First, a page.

Absent Roosevelt's courage, "the Soviet era, in Russia and its satellites, could have been very prolonged." In short, Black claims his subject "created the principal elements for victory in the Cold War."

Sixth, and here the author is on much safer and less questionable ground, Black hails Roosevelt for his

unmatched mastery of the American political system.... In twelve years as President, Roosevelt's only political defeats were on the Supreme Court packing bill and his attempted  party purge in 1938. These are minor (and temporary) setbacks against an avalanche of electoral and legislative success with nothing slightly resembling a precedent or a sequel in American history, nor, probably, in any other of the great democracies.

"Ronald Reagan", Black writes,

could stir and shape national opinion and was an important president, but his entire program was essentially tax reductions and simplification and an arms buildup. Roosevelt governed more than four years longer, far more radically and in much more complicated times than Reagan.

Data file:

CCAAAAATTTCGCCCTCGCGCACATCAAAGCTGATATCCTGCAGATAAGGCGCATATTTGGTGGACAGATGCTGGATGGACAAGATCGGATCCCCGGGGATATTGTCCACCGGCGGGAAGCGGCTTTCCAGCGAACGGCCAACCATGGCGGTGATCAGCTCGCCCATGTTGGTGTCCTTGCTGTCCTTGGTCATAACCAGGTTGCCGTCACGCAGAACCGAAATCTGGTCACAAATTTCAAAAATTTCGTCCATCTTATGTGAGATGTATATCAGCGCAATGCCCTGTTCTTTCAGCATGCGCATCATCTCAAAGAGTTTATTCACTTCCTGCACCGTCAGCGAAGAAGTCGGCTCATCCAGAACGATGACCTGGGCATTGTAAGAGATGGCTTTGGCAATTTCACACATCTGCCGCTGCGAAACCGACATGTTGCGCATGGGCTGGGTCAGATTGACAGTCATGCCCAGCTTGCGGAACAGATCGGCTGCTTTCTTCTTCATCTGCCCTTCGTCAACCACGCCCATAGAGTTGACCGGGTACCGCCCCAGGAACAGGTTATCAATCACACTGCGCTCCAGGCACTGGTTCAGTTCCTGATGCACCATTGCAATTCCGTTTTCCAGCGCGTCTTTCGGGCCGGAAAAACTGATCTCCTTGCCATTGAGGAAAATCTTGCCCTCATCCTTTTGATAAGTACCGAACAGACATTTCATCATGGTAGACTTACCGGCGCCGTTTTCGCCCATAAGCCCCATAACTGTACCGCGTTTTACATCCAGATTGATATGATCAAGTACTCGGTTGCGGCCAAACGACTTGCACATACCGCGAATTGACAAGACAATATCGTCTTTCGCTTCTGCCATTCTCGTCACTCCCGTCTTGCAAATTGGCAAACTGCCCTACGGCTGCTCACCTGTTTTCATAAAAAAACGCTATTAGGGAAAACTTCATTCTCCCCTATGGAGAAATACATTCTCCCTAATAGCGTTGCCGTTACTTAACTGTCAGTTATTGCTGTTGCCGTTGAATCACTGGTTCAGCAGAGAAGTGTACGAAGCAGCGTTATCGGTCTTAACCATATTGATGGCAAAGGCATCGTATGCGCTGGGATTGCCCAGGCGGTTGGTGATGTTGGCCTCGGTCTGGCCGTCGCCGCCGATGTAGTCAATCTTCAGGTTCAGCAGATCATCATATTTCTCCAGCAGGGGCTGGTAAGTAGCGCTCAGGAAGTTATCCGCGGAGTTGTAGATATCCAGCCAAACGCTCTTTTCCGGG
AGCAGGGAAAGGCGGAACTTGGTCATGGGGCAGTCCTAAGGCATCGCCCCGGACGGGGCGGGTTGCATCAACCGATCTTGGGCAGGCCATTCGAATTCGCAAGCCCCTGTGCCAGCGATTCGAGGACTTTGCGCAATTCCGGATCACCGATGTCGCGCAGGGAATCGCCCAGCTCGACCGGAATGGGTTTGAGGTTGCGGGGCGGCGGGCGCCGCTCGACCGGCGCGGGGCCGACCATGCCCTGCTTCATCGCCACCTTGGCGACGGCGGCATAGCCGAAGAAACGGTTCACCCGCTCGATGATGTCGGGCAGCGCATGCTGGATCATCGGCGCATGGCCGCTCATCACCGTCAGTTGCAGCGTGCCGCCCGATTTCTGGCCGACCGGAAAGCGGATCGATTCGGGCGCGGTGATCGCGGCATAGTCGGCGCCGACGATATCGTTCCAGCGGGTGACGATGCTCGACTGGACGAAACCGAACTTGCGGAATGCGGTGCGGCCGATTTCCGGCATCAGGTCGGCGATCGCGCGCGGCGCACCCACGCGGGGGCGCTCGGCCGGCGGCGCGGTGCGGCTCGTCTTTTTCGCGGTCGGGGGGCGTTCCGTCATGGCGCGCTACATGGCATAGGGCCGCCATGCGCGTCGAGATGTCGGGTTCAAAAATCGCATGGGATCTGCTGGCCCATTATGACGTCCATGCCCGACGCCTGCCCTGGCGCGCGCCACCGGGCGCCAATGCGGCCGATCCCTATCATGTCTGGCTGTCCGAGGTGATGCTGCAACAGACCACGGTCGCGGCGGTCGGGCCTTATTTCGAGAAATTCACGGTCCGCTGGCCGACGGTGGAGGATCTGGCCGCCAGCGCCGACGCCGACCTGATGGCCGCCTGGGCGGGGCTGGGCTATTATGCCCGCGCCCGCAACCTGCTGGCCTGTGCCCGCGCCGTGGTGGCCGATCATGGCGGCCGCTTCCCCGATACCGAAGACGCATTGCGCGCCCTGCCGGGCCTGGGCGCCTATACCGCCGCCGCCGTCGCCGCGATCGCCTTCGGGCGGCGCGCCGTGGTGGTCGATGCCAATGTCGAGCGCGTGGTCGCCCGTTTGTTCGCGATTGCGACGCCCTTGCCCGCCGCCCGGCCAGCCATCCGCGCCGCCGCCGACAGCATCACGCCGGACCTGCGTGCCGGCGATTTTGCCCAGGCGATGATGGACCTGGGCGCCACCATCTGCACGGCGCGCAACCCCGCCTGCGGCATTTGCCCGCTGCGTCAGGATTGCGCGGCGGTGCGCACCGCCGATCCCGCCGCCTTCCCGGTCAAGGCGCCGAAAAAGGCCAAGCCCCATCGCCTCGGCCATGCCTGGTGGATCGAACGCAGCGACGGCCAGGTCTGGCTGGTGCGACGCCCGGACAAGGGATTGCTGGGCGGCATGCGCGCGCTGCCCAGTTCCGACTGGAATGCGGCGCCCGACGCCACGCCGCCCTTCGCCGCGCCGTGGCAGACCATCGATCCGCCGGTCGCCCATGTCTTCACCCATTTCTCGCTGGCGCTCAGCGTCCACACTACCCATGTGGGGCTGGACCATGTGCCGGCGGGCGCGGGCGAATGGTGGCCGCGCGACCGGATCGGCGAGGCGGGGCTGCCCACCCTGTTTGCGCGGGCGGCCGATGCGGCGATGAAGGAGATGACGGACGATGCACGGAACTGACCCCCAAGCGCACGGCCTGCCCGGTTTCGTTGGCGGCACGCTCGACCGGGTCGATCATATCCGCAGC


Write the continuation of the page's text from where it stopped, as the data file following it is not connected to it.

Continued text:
Seventh, Black departs from high politics and grand strategy to salute his subject's personal virtues:

Not only the courage and determination to prevail over his disability while disguising its extent, but the implications of his triumph for all who strive against heavy odds, whether medically afflicted or not. The importance of his example is immeasurable and almost inexpressible, but it is real to anyone who considers it.

THESE conclusions are worth quoting at length because this book is not simply splendid and thorough, marvelously readable and valuable, it is also a sustained and challenging argument. A powerful and impassioned case is being made, in strong and sinewy language, by a biographer who reveres his subject, relishes the thrust of debate and repeatedly engages his putative critics on the page. The entire book (all 1,360 pages of it), though too heavy to read comfortably in bed or even on one's lap, leads up to these declarative conclusions.